The study area practices generally a tropical climate and experiences two types of monsoons namely, Southwest and Northeast. Southwest monsoon which extends from June to September, adds only scanty amount to the annual rainfall. On the other hand, Northeast monsoon, from October to December is often accompanied by cyclones gives ample amount to the annual rainfall. Summer is experienced from March to May while winter from December to February.

The coastal tract, belongs to the study area is geologically dominated by recent sediments comprising red soil, coastal sand, river alluvium, laterite, red teri, shell limestone, calcareous sandstone and patches of garnet and ilmenite sand. (Source: District survey report, Dept. of Geology and Mining, Govt. of Tamil Nadu).

3. Objective

In order to appraise the influence of bottom water parameters on the distribution of foraminifera from the inner shelf sediment of Gulf of Mannar, off Tiruchendur the following objectives were addressed: i. to ascertain the composition and to discover the distribution of living and total (living + dead) population of the fauna, ii. to correlate foraminiferal population distribution with observed environmental parameters and iii. to decipher the influence of bottom water parameters on distribution of foraminiferal species.

4. Materials and Methods

4.1. Field Work

For the present study, sediment and bottom water samples were collected at 27 stations, along three traverses viz. from off Veerapandianpattinam, off Tiruchendur and from off Alandurai, ranging in depths from 1.6m to 18.5m. The samples were collected during the months of May 2016, October 2016 and January 2017 representing summer, pre monsoon and winter and thus the collection amounted to a total of 81.

The sediment samples were collected taking necessary precautions using Van Veen grab. A unit volume of 50 ml. wet sediment was taken from each sample and was preserved in a 10 % solution of neutralized formaldehyde for foraminiferal study. Small quantity of sodium carbonate was added to the samples to maintain the alkaline condition and all the samples were indexed. Respective depths of the water column above the sampling sites were also recorded.

Samples of water from the sediment water interface were collected using a Nansen reversible water sampler. Temperature of the bottom water was recorded from the built-in thermometer for all the samples collected. Dissolved oxygen content of the bottom water was measured by using dissolved oxygen analyser (Make: Hanna model A113), immediately after the collection. Salinity is a measure of total salt content of water and measured using portable salinometer (Make: ATC 23907). The values of pH of the water sample were observed by a pH meter (Make: Hanna, Model 101E) after making necessary precautions in sampling and standardization.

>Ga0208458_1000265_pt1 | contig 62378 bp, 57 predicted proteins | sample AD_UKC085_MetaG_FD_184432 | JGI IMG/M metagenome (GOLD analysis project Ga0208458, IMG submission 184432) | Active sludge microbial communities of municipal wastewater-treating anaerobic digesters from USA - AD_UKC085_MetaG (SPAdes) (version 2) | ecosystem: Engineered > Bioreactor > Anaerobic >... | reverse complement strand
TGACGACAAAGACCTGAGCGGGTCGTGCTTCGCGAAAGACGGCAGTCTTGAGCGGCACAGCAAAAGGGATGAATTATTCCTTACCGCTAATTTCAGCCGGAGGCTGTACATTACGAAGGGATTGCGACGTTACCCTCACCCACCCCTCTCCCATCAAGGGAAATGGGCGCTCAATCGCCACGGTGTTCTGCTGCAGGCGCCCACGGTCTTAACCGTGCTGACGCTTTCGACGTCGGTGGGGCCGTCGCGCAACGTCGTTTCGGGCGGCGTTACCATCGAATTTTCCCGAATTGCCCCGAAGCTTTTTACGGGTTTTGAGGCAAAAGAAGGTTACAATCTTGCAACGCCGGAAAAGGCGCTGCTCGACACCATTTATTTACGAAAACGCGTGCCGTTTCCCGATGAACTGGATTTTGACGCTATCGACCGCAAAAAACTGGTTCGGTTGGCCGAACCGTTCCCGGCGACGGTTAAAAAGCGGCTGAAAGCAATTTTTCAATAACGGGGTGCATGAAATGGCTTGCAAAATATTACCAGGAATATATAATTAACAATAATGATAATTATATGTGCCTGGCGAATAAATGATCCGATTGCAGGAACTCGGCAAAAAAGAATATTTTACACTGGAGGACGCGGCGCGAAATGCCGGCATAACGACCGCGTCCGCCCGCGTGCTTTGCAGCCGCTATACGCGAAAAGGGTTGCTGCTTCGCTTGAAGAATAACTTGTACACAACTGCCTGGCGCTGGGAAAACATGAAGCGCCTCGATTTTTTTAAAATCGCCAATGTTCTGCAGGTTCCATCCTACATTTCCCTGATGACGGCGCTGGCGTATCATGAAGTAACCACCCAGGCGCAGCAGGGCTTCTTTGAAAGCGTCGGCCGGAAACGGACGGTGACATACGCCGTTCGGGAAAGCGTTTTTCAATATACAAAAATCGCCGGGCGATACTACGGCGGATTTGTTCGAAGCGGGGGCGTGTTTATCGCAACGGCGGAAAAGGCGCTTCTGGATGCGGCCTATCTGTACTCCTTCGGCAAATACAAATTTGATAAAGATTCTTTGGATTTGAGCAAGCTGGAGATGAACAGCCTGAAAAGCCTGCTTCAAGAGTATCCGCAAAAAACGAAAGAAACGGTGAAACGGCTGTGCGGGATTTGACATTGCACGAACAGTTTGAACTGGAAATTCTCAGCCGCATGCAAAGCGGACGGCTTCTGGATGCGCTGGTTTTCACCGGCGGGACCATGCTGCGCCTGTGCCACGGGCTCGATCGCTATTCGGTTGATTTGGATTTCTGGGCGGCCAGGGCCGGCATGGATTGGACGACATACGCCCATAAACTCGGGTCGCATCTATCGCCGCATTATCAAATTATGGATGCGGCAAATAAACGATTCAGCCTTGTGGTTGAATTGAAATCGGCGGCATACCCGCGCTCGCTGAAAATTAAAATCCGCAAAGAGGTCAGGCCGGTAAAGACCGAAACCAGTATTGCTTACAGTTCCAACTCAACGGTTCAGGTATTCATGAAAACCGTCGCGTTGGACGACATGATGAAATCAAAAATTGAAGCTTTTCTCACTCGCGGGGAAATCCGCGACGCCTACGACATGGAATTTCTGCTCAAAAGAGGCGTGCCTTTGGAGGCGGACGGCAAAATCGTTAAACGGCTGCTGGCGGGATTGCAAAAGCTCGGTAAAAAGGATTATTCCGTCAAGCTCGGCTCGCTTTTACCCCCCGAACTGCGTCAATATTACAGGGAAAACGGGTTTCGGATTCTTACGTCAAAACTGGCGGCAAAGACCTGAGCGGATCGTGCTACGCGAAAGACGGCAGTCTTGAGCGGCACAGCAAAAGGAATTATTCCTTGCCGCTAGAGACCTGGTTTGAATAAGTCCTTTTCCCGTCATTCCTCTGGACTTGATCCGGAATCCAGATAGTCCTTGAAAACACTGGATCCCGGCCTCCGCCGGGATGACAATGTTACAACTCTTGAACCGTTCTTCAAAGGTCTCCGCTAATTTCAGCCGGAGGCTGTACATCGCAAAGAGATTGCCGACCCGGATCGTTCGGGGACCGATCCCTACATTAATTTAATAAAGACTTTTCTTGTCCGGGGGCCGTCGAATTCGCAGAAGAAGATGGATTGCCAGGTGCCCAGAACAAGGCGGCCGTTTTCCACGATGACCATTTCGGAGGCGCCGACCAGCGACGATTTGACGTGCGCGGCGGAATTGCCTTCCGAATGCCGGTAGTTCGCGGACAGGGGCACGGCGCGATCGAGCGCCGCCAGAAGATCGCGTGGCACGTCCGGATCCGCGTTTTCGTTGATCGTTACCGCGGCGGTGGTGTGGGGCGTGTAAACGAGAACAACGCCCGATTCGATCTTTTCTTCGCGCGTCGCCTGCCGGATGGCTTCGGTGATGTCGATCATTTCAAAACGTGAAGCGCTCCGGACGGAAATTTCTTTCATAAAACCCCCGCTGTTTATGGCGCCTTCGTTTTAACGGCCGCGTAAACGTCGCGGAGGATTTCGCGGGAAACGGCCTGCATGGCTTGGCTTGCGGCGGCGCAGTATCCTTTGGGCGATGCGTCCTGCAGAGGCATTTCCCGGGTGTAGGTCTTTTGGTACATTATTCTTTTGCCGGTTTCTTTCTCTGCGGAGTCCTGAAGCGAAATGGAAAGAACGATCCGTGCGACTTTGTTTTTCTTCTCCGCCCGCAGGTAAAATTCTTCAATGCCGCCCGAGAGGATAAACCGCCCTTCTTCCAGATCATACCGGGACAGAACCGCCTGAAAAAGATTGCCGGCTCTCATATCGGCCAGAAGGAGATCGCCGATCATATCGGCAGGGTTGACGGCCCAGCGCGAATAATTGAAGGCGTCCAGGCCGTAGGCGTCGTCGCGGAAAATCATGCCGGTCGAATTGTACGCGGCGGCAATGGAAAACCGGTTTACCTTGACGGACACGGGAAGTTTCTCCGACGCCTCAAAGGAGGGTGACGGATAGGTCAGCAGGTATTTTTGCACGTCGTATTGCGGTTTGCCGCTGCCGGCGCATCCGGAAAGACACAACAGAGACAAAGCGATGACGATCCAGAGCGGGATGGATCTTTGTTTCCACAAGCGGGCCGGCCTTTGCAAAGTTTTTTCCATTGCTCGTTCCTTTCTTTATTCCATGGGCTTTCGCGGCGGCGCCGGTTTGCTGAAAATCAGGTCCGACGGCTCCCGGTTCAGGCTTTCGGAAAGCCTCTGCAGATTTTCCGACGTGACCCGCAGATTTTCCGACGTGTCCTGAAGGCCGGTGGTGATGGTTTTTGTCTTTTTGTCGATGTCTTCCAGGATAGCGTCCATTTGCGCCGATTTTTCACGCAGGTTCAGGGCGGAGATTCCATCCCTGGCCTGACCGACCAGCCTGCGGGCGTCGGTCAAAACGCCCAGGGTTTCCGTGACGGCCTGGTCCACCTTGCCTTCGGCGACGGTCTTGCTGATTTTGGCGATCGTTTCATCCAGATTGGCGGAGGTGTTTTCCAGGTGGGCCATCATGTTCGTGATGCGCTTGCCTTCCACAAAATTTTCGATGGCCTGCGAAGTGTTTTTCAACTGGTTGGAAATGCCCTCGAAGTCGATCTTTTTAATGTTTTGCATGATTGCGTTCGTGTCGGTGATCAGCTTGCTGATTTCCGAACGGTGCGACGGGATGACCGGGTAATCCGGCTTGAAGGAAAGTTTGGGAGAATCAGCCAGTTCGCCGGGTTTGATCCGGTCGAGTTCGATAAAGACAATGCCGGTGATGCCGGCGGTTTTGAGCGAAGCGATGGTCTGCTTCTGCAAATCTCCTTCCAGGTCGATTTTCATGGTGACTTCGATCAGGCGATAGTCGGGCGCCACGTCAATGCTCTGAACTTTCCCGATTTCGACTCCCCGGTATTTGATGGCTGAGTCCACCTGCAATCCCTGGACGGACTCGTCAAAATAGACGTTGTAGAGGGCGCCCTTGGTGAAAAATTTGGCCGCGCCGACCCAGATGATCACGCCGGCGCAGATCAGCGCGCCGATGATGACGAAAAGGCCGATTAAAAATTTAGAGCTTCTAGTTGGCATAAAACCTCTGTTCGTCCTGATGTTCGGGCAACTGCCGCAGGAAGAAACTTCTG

4.2. Laboratory Work

For the study of living foraminifera Walton's 18 staining technique with rose Bengal has been used. The foraminiferal tests were separated by floatation method using carbon tetrachloride 19. The faunal specimens thus obtained were picked and mounted using a stereo binocular microscope and different genera and species were identified by following the classification proposed by Loeblich and Tappan 20. The living and dead population were counted separately for all the samples collected.

5. Results and Discussion

5.1. Foraminifera

The qualitative analysis of the sediment samples from the area led to the recognition of 105 benthic species of foraminifera belong to 42 genera, 28 families, 15 super families and 4 orders. All the 105 benthic foraminiferal species identified in the study area are found both as living and dead. Among these 105 foraminiferal species, five were considered as widespread and abundant viz. Ammonia beccarii, A. tepida, Asterorotalia inflata, Nonioniodes boueanum and Quinqueloculina seminulam, as they were found in all the 81 samples as living and the living foraminiferal number for a season is greater 210 specimens per 50 ml of wet sediment.


5.1.1. Living Foraminiferal Number

Living foraminiferal number (LFN) per 50 ml of wet sediment varies from 71 (Station A1, October) to 401 (Station A9, May) (Figure 2). LFN is more in samples collected from off Veerapandianpattinam than the other two areas. Spatially, maximum LFN is noticed in stations V9, T9 and A9 (farthest stations from the shore) and is very less in stations V1, T1 and A1 (near shore stations). In general, the LFN is gradually increasing from the shore station to the farthest station of each traverse. Seasonally, the LFN is found to be minimum (5202) in October and is maximum (5966) in May.